Whether you stopped working out because of COVID-19 or other reasons, you may be wondering how to get back into the groove and start working out again.
First, you should ask yourself whether it’s safe to go back to your local gym. According to the CDC, outdoor exercise or a virtual routine is probably best right now. If you’re not comfortable facing the gym, you can still find ways to get in shape.
Consider how long you’ve been on a vacation from exercise. If it’s just been a few weeks, you can probably do a self-assessment. If it’s been a few months or years, you may want to talk to your healthcare provider before you start working out aggressively.
You may want to take some baseline metrics to measure your progress:
If you’ve stopped exercising for a period of time, you may not have the stamina you had before. You may have new injuries to consider. Before jumping back in, think about your goals and needs. Small amounts of physical activity can help you regain strength and stamina to get back to the level you want. Making a plan to fit your new routine into your daily schedule can not only make it easier to start working out again, but also help you be more consistent and stick with it.
It can also help to think about why you stopped working out. If you were bored with your fitness plan, maybe you need to think about new ways to get your exercise in. Different activities can help you stay motivated and interested.
The American Heart Association recommends 150 minutes of moderate-intensity aerobic activity each week. If you’ve been hibernating, don’t expect to start out at the same level you were pre-hibernation.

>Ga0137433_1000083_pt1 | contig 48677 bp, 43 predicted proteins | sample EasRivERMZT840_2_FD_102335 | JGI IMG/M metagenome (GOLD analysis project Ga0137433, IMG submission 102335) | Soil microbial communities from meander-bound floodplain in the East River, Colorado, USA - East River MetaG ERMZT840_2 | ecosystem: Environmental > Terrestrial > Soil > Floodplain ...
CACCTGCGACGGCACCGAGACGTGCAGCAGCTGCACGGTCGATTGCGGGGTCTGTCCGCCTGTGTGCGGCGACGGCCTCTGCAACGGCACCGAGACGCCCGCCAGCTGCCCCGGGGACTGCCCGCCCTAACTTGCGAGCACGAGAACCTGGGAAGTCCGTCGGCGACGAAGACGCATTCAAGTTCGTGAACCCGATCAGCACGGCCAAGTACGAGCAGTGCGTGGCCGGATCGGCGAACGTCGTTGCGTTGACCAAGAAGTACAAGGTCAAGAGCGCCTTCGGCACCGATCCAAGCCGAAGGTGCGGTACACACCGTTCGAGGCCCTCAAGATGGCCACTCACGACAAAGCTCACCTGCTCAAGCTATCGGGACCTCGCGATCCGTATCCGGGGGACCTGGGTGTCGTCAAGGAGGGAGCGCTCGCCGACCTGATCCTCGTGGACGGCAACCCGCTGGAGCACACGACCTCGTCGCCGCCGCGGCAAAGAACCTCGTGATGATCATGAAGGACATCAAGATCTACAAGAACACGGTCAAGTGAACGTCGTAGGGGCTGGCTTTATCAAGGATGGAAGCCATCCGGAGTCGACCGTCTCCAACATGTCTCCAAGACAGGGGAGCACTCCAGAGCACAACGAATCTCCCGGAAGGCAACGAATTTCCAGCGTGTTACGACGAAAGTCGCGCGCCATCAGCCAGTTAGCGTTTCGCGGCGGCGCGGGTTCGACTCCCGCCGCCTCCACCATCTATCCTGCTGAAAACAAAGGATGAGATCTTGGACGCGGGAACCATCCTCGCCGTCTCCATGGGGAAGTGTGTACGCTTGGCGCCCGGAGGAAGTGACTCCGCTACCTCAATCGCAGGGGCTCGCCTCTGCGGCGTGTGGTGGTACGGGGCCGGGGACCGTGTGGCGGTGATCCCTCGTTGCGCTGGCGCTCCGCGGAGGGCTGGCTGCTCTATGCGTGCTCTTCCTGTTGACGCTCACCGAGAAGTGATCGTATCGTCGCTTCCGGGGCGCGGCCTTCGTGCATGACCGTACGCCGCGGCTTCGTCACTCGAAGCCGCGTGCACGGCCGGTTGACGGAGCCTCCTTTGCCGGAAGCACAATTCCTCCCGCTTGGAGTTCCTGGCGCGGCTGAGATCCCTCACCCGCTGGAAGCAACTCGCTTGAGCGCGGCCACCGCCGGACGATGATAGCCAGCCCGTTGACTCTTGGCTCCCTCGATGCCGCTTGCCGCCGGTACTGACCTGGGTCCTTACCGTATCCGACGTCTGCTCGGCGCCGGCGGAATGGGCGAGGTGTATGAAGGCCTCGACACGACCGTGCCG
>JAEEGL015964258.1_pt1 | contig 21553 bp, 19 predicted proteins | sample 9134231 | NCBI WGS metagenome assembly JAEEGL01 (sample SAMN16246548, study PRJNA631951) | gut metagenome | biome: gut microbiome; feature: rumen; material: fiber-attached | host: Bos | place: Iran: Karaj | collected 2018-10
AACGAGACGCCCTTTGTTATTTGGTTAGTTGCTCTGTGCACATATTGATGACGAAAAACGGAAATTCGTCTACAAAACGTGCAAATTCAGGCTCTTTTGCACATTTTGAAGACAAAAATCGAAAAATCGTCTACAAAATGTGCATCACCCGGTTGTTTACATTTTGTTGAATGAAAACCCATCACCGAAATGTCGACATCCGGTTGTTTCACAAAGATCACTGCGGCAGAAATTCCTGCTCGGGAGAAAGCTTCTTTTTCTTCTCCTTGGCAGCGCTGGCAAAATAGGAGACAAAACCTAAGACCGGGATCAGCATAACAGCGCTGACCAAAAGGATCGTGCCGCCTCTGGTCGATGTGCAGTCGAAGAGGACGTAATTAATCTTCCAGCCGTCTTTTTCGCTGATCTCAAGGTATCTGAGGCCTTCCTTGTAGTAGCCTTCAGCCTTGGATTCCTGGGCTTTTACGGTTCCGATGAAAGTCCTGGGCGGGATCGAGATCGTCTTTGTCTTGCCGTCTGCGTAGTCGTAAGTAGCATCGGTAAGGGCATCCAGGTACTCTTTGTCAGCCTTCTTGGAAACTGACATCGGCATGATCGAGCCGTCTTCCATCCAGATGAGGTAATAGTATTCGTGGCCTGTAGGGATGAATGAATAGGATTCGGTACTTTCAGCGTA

The first goal is to get your body moving. If you overdo it, you can injure yourself physically. More importantly, it can also be mentally defeating. When you can’t keep up with the exercise routine, you feel overwhelmed. It can be hard to keep going.
Stretching before your workout prepares your body for exercise. It raises your body temperature and increases blood flow to your muscles. An easy way to do a warm-up is to begin doing your activity, only at a slow speed and pace. You should sweat a little, but you shouldn’t feel fatigued.
To cool down, reduce your workout intensity when you’re almost done. Warm-ups and cool-downs should each last about 5 to 10 minutes.
As you’re easing back into exercise, you need to find the right balance between the “no pain, no gain” discomfort of pushing your body and too much pain that indicates something is wrong.
Your body is going to tell you that it’s uncomfortable. You may be stiff and sore for a few days. That’s the good kind of pain. You may want to spring for a massage in the first week to help your muscles relax.
However, certain kinds of pains can be a precursor to problems. If you’re middle-aged and feel sharp pains in your chest while exercising, you should slow down maybe even stop until you talk to your doctor. Sharp pains in your ankles, knees or other joints can be indicative of a sprain, inflammation or strain. Don’t push through that type of pain because you could injure a body part even more.
Pay attention to what your body is saying.
After a few weeks, measure your waist and track how long it takes you to walk a mile. Use your assessments that you took before you got started. If you aren’t progressing, you may need to change your goals. You may find that you are meeting your fitness goals. When you lose motivation, ask a friend to exercise with you (at a socially acceptable distance), try a new activity or find a new location to walk or run.
Getting back into exercising is a good goal to have. Just remember that you don’t have to get fit in one week. There’s a lot going on in the world right now. It’s okay to take a day off and refresh yourself mentally. Just don’t drop off for too long, because you’ll have to go through the motivation to restart. Keep going, knowing that you’re taking care of yourself.